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You can’t have it both ways—just transition requires demilitarization

We must recognize the role of militarization in perpetuating climate and ecological destruction

EnvironmentWar Zones

An F-35A Lightning II during a flight near the Vermont Air National Guard Base, South Burlington, Vermont, December 9, 2021. Photo courtesy United States Air Force/Wikimedia Commons.

As many others have pointed out, last month’s announcement of the Liberal-NDP supply and confidence agreement included very few new commitments. Many headline items, such as pharmacare, are just reiterated Liberal campaign promises the party has yet to act upon. This is especially true for the commitments aimed at addressing climate and ecological destruction. Although it received little attention when the deal was announced, one such rather vague commitment was to “move forward” with so-called “just transition” legislation; a promise the Liberals first made in their 2019 election platform.

Within a week of recommitting themselves to just transition legislation, however, the government critically undermined its position when it announced its intention to purchase eighty-eight F-35 fighter jets from weapons manufacturer Lockheed Martin. The emissions, monetary cost, and purpose of such weaponry cannot be reconciled with a commitment to a meaningful just transition. Moreover, there is simply no way to achieve a just transition while simultaneously pursuing further militarization—a process dependent upon and often performed in the service of fossil fuel extraction.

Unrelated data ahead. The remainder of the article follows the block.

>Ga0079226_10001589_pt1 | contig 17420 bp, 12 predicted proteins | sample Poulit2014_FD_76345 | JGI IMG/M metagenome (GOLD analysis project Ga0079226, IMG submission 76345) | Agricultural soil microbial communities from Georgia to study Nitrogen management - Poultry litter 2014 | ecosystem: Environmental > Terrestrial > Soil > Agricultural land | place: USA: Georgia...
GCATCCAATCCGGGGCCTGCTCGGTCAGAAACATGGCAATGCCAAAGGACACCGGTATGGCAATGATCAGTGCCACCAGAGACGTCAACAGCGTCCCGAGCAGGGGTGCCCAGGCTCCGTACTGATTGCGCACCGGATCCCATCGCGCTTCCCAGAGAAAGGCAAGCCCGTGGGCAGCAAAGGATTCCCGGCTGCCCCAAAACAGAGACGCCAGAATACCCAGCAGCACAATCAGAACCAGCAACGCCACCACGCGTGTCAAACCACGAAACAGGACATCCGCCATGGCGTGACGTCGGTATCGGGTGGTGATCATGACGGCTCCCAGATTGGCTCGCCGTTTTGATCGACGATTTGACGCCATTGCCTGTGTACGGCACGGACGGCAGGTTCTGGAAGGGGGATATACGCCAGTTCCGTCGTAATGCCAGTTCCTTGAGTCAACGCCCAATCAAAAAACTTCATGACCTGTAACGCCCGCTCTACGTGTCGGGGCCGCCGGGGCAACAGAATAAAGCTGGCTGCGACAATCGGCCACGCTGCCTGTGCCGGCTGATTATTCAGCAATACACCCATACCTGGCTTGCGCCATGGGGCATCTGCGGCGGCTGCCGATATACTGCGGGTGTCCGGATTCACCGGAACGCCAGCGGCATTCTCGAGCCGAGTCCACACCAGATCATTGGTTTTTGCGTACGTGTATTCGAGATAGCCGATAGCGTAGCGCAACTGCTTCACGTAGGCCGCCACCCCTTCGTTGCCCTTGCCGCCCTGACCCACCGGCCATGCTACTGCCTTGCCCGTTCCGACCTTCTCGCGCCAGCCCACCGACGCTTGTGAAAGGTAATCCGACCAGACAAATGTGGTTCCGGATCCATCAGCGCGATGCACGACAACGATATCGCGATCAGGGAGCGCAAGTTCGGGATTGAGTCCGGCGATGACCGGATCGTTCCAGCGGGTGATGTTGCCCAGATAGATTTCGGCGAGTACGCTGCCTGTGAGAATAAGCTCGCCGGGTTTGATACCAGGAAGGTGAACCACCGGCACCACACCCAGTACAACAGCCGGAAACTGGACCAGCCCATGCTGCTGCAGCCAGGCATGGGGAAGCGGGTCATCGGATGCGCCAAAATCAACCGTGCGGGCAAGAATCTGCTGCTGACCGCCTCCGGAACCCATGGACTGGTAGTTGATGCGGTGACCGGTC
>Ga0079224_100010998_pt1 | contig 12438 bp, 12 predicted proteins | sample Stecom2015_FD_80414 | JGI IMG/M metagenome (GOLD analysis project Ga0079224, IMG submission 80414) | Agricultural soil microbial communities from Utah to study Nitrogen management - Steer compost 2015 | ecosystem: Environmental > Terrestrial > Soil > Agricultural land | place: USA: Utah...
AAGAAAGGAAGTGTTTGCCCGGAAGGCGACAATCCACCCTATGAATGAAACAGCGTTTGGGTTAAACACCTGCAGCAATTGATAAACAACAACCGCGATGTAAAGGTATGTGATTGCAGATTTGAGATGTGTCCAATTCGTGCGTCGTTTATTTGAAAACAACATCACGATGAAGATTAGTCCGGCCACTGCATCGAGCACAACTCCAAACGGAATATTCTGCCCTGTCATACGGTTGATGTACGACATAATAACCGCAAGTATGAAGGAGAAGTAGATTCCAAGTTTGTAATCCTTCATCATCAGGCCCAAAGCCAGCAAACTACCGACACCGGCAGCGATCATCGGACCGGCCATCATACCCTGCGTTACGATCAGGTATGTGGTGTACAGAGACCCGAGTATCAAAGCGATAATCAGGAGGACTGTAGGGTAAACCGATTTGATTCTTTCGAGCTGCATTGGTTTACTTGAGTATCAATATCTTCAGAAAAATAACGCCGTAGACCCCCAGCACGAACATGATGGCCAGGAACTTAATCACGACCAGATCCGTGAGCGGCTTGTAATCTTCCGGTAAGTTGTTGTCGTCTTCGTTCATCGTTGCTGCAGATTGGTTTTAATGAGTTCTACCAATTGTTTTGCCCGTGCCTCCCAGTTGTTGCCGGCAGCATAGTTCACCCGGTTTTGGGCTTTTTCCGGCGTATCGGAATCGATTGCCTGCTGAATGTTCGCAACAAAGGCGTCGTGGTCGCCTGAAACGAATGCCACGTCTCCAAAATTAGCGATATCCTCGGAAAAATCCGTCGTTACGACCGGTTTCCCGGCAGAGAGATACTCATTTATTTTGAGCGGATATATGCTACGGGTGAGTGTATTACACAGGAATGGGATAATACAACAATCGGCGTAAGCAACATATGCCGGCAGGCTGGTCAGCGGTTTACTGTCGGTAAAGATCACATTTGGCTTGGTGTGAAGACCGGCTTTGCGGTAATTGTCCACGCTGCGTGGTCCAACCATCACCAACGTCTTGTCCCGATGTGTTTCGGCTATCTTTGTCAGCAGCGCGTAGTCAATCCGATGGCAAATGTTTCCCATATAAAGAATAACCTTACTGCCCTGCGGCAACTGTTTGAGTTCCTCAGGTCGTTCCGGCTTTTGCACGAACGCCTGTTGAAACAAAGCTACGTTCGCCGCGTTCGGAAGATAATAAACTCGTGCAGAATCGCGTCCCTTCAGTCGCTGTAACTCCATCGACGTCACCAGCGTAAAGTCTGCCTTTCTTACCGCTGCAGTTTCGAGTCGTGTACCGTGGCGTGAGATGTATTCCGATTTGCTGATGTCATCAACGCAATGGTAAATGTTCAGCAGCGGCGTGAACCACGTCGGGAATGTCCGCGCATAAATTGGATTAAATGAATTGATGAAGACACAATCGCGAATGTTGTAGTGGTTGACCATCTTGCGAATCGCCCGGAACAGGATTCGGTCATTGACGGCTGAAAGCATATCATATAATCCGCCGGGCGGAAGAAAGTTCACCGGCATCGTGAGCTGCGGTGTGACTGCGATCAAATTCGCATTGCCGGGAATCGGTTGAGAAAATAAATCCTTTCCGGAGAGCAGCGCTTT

Ironically, the origins of just transition can be traced to the involvement of trade unionists in disarmament movements like “Ban the Bomb” and “Jobs with Peace.” These initiatives aimed to soften the blow and gain support for the peace movement’s demands among workers in the arms industry. Jobs with Peace, for example, attempted to combat the combined austerity and high military spending of the Reagan era with a demand to shift government spending toward social services and the stimulation of non-militarized jobs. The German Greens of the same era took the idea further by incorporating “concerns of material well-being, antimilitarism, ecological balance, and general social renewal” into their demands for economic conversion.

Today, the concept of just transition is most often associated with the need to include climate and social justice principles and practices in moving to a more sustainable economy. For example, Climate Justice Alliance (CJA), describes just transition as “a vision-led, unifying and place-based set of principles, processes, and practices that build economic and political power to shift from an extractive economy to a regenerative economy.” Further, the “transition itself must be just and equitable; redressing past harms and creating new relationships of power for the future through reparations.” This interpretation of just transition is largely consistent with how many in movements at the intersection of labour and climate and social justice use the term today.

But regardless of whether one interprets just transition narrowly or expansively, it is clear its aims are incompatible with the type and scale of military spending the Liberal government is undertaking. This is, of course, partly because the world’s militaries are among the largest contributors to climate change, conservatively accounting for approximately six percent of global carbon emissions.